How git works under the hood


  • The purpose of git is to manage a project or a set of files as they change over time

  • This information is stored in a data structure called a repository

  • A repository contains:

    • A set of commit objects
    • A set references to commit objects, also known as heads
  • The repository is stored in the same folder as the project itself, inside the .git folder

Commit Objects

  • A commit object contains:

    • A set of files, reflecting the state of the project in that point of time
    • Reference to a parent commit objects
    • An SHA1 name that uniquely identifies the commit object. Identical commits will always have the same hash value
  • There is always one commit object without a parent, the first commit of the project

  • You can visualize a repository as a directed acyclic graph of commmit objects

  • Git is all about performing some operation to query or manipulate this graph of commits


  • A head is a reference to a commit object
  • Every head has a name
  • By default every project has the master head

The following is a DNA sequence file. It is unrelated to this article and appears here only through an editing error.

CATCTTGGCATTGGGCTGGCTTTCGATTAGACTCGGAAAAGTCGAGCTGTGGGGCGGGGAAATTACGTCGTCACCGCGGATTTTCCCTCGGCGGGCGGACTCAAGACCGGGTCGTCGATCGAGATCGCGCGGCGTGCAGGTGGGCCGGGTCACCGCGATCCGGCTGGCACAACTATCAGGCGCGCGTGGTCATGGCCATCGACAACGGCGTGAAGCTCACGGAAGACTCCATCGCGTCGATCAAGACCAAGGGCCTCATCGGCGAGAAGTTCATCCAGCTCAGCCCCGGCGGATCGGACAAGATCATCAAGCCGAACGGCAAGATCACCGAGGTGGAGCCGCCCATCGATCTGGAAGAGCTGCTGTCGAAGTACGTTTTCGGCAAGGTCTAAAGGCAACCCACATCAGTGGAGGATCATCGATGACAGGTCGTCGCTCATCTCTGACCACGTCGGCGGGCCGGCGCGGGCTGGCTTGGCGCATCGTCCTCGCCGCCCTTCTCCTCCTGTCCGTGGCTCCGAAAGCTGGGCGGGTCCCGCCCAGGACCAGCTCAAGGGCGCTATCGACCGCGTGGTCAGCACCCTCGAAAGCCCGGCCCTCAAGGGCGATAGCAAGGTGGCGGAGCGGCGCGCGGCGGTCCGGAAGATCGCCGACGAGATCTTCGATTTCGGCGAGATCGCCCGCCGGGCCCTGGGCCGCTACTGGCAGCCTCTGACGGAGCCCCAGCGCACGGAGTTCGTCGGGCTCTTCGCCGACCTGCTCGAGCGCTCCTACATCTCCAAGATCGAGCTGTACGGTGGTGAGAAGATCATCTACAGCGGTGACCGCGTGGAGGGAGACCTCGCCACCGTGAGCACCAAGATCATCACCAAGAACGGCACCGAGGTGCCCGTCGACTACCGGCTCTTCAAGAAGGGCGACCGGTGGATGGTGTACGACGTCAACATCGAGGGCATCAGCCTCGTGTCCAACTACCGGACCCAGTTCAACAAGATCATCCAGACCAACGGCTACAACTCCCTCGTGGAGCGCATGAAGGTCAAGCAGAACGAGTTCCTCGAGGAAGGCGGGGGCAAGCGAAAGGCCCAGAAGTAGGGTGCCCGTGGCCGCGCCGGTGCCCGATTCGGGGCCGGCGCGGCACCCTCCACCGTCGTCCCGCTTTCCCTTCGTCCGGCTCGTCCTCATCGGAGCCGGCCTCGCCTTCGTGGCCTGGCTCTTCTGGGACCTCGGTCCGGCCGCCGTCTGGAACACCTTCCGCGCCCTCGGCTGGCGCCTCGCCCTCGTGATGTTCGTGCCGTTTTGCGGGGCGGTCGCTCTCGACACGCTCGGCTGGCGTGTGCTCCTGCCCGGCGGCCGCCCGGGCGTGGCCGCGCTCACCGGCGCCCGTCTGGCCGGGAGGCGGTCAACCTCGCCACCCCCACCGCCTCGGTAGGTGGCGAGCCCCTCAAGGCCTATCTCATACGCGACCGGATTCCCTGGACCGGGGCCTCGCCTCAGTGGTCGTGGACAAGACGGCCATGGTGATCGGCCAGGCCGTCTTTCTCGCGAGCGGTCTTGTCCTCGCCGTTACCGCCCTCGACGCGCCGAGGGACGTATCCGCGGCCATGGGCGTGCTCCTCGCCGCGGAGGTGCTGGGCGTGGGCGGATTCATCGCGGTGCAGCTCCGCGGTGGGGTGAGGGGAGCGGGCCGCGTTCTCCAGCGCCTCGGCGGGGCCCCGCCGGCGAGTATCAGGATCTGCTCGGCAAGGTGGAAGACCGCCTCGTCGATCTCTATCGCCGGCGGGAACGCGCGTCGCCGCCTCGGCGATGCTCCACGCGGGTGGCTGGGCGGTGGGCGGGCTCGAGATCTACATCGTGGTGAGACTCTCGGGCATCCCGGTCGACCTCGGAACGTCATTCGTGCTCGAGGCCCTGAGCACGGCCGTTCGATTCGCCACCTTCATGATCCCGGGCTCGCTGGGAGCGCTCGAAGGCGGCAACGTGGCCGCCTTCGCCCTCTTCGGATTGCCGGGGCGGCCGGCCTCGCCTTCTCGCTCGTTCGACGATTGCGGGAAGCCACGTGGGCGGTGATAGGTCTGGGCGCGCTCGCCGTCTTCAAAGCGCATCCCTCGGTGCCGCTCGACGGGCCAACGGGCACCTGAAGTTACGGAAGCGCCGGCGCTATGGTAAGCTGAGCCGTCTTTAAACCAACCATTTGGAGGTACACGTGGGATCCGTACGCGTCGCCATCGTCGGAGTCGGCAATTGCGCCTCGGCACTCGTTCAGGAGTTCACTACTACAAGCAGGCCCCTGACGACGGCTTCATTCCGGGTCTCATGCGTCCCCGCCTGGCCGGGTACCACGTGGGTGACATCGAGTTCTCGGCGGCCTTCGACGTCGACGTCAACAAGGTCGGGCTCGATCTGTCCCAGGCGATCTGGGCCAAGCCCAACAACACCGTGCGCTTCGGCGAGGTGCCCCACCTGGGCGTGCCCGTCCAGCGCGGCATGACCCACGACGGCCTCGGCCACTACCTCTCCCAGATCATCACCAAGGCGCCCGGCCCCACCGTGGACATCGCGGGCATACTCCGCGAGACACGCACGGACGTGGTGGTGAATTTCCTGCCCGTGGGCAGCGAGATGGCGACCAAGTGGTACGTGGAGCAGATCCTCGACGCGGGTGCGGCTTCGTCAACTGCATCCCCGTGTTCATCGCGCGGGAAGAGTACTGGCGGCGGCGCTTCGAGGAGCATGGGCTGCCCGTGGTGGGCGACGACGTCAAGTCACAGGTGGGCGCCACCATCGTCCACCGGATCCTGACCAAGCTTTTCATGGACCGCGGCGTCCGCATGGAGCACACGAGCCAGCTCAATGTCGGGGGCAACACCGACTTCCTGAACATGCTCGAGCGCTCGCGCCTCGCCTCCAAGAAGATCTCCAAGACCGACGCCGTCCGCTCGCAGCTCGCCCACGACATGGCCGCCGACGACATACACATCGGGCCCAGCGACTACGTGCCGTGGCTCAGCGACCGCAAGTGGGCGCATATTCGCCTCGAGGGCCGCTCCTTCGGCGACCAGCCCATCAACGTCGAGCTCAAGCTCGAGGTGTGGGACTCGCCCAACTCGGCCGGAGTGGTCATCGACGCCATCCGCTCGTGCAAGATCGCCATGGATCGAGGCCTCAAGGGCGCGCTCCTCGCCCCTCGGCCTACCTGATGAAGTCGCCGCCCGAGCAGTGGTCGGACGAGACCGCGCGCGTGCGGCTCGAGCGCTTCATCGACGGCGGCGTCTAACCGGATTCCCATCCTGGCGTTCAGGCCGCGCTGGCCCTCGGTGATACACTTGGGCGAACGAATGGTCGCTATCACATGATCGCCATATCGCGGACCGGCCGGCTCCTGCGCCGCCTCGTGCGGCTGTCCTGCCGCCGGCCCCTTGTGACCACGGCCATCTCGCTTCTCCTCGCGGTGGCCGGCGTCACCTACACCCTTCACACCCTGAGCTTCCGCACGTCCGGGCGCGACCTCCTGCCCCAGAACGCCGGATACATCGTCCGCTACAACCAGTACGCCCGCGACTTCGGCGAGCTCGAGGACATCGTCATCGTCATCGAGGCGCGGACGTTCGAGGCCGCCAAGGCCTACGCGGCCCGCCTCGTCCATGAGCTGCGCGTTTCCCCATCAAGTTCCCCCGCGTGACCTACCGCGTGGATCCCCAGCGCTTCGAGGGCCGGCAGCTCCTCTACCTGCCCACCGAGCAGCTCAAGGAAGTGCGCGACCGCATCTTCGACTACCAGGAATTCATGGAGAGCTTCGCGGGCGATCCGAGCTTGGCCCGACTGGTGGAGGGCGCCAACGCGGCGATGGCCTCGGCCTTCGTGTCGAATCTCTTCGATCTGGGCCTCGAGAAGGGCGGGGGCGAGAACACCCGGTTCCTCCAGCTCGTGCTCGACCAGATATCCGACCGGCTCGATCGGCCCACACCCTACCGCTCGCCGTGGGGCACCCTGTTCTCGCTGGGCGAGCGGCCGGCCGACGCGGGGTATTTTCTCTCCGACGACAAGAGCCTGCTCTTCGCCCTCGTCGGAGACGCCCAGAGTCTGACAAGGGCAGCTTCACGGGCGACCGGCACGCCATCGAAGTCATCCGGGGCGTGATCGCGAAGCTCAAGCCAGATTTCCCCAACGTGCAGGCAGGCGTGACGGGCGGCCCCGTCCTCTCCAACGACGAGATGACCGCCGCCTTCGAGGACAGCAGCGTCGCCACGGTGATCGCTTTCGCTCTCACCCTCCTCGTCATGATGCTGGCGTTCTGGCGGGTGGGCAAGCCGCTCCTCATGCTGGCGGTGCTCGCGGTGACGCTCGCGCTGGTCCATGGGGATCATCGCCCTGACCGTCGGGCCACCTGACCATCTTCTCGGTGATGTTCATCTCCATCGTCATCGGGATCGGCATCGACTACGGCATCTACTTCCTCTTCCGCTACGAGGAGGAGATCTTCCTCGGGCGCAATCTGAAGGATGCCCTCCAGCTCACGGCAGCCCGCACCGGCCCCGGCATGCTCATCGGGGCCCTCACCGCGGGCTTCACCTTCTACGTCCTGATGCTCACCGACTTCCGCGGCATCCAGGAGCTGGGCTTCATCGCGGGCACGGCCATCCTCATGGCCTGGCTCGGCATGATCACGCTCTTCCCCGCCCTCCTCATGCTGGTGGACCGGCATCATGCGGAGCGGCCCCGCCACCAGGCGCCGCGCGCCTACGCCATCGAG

• A project can have multiple heads, but one head is always the current head, aliased with HEAD


  • “branch” and “head” are often used interchangeably
  • Every branch is represented by one head
  • Sometimes branch is used to refer to the head and all history, while head solely refers to a single commit object

Common branching Use Patterns

  • A common way to develop is to maintain a main branch and create new branches for each new feature to add
  • In this case the master branch is always a releasable candidate

Git fork workflow (Reference)

  • Fork the repository, then clone the fork
$ git clone<fork>.git
  • Add original repository as upstream to be able to fetch latest updates
$ git remote add upstream<org>/<original-repo>.git

Adding a new feature

  1. Create and checkout a feature branch
  2. Make changes to the files
  3. Commit changes to the branch/fork
$ git checkout -b <new branch>
$ git push origin <new branch>

Then create a PR in the original repository.

Cleaning up

  • After the feature was merged, update the fork
$ git pull upstream master
  • Delete the feature branch, as not needed anymore
$ git branch -d <branch name>
  • Update the master branch of the fork
$ git push origin master
  • And also delete the feature branch in the remote repository
$ git push --delete origin <branch name>

Keeping fork in sync

  • Make sure to always have the most recent version in the fork, since forks do not update automatically!
git pull upstream master
git push origin master